When not to back down?

Fillets of Sole Graham Kerr
Jul 08, 2016

When not to back down?


Flash of Silver…the leap that changed my world

Question #30
Rite of Passage Ten –The Ocean’s Beckon–
1957 to 1958 -I am twenty three to twenty seven years old

Q: Confrontations: Were you ever forced (by circumstances) to confront someone else when the outcome appeared to be questionable…even dangerous?

I was a very young general manager of a four star hotel taking care of a senior member of the British aristocracy.

It was the Royal Ascot race week and we were overwhelmed!

His Grace the Duke of Norfolk wanted a Sole Veronique, which is made quite simply with poached fillets of Dover Sole, a light yet creamy white wine sauce garnished with peeled black grapes.

Simple, providing that it had been on the menu! Imagine peeling black grapes…in a hurry!

The chef, a huge overemotional Frenchman was not amused or impressed with the Duke, or any Englishman for that matter!

“Non…tell ‘im we ‘ave not zee provisions!” He shouted over the kitchen din.

The Duke replied that we had black grapes in the fruit bowl and Dover Sole on the menu, “I’m in no hurry. I’ll wait.”

I took the grapes to the chef and ordered him to make the dish.

The chef clapped his beefy hands around the grapes, squeezed hard, and repeated, “we ‘ave not zee provisions!”

This, is a classic confrontation, one in which the opposition has considerable logic on their side…not to mention his 6 foot 4 inch 290lb physical ‘edge’!

Using as even a tone as I could manage I repeated my order…feeling that I too had reasonable logic on my side. The chef spun me around and hurled me into the dining room through the convenient flapping two-way doors!

So…what about now?

I remain unsure who won the confrontation. I fired the chef (on the phone) he was already leaving. I made the dish for the now somewhat inebriated Duke…and tried to put it behind me.

However…it still remains!

Since those early days I have had many confrontations where, when I lost, there were pretty serious consequences.

I have learned that one thing must always be avoided, at all costs, becoming angry whilst insisting on having one’s own way.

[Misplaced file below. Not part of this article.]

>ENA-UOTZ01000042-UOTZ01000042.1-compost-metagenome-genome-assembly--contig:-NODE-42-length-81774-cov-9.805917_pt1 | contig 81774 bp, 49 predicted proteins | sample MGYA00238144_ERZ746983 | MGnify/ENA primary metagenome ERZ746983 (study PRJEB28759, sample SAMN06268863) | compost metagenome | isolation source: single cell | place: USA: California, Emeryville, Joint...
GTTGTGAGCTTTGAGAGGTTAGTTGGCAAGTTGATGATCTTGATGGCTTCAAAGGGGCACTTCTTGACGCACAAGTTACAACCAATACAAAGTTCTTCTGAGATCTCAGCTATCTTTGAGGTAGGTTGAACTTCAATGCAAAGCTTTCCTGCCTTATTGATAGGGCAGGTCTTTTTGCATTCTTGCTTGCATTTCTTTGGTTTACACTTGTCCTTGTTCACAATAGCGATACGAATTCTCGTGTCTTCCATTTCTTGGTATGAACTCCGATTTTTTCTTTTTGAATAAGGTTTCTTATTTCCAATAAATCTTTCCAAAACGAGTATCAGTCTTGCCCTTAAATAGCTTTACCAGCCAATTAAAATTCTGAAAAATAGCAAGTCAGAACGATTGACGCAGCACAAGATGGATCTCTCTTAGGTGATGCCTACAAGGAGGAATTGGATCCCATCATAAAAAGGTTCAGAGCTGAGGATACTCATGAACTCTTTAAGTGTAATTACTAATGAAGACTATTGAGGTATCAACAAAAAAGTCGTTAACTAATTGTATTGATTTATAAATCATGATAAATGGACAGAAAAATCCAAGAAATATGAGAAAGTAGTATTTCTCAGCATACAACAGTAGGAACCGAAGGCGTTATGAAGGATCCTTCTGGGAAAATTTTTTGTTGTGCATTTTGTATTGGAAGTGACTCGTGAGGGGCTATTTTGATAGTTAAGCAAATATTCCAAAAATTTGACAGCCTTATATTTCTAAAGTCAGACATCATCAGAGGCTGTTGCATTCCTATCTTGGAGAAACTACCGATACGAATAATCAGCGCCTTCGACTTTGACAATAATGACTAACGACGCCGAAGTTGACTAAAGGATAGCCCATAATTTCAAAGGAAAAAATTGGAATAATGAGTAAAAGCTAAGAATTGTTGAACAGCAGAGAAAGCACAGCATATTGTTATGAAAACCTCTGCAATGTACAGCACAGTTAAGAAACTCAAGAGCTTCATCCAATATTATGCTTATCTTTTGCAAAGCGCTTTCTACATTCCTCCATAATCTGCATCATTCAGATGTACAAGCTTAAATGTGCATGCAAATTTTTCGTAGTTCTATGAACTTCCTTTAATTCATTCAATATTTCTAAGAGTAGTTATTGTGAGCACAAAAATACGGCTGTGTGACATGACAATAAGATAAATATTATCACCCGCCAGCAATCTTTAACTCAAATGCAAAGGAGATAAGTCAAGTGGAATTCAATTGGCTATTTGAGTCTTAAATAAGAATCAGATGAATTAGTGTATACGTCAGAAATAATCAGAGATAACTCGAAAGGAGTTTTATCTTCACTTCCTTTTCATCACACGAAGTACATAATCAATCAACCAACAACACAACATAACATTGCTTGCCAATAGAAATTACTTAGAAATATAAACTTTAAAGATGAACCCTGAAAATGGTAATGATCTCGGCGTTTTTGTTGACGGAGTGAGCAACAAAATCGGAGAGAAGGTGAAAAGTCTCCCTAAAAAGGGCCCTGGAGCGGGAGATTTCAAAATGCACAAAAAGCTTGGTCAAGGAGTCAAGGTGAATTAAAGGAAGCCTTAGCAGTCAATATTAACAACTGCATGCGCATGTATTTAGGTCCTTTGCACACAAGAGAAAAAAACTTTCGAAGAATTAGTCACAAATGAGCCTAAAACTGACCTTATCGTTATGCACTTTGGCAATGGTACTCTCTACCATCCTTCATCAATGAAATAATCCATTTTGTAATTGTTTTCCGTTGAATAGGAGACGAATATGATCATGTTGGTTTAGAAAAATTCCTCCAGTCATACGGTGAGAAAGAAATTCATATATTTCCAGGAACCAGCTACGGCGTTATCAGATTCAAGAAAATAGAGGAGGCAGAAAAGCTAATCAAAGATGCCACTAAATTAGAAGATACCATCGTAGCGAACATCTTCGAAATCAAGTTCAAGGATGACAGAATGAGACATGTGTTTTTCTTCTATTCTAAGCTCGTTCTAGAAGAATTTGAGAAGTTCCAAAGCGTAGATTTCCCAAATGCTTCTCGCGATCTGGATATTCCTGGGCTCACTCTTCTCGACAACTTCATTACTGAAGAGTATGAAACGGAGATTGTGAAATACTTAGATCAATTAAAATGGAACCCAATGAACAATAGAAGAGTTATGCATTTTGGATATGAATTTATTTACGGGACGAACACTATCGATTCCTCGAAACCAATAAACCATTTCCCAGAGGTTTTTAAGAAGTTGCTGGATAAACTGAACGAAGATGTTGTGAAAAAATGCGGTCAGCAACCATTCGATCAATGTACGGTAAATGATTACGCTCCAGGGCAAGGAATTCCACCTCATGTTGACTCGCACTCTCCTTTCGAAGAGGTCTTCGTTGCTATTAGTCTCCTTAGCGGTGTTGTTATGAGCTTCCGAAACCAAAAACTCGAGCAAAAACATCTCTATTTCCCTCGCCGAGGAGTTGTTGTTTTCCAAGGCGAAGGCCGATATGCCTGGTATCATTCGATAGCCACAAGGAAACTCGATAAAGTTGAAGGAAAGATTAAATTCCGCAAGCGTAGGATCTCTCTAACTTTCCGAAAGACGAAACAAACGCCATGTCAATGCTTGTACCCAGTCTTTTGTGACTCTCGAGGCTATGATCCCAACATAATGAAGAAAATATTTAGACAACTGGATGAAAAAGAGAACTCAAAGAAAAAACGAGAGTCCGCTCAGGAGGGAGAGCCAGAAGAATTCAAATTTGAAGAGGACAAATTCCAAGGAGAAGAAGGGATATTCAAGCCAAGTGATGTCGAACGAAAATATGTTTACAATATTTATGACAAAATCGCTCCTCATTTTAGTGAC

My second option? is to try hard to see my opponent’s point of view and to imagine him or her ‘crying out for justice’. They want me to understand their position…even if I don’t agree; they still need to know that I really did choose to listen.

Very recently (during our present political ‘hostilities’) I have seen just how much a kinder and more respectful exchange may have helped candidates and even more so…the nation and the watching world.

Now that may not be what we are wanting to see and we may even feel that a world like ours needs people with supreme self-confidence who refuse to back down. But do they have to be angry?

As for me –I’m done with insisting and the moment I feel anger rising I remember peeling those black grapes with trembling fingers. Surely there could have been another way?

Fillets of Sole Graham KerrThis is where my recipe for fillets of sole made with black truffles, instead of peeled grapes, would have come in handy. Had I only thought, at the time, to offer this to His Grace the Duke, I might have won the day and kept both my illustrious guest and my impetuous chef…?






P.S This week I read Treena’s poem Capriciousness


  1. Jean N. Sozio Says: 4:51 pm

    P.S. The first rule of customer service is: the customer is always right. Another bit of wisdom I gleaned from a manager is that my paycheck was the customer’s dollar first. Your chef, though talented, was driven more by pride than service. You were right in what you did – especially in taking the reigns in the kitchen to peel the grapes. That’s what a good manager does – he does it all to keep the ship afloat. Truffles – yummo!

  2. Jean N. Sozio Says: 4:23 pm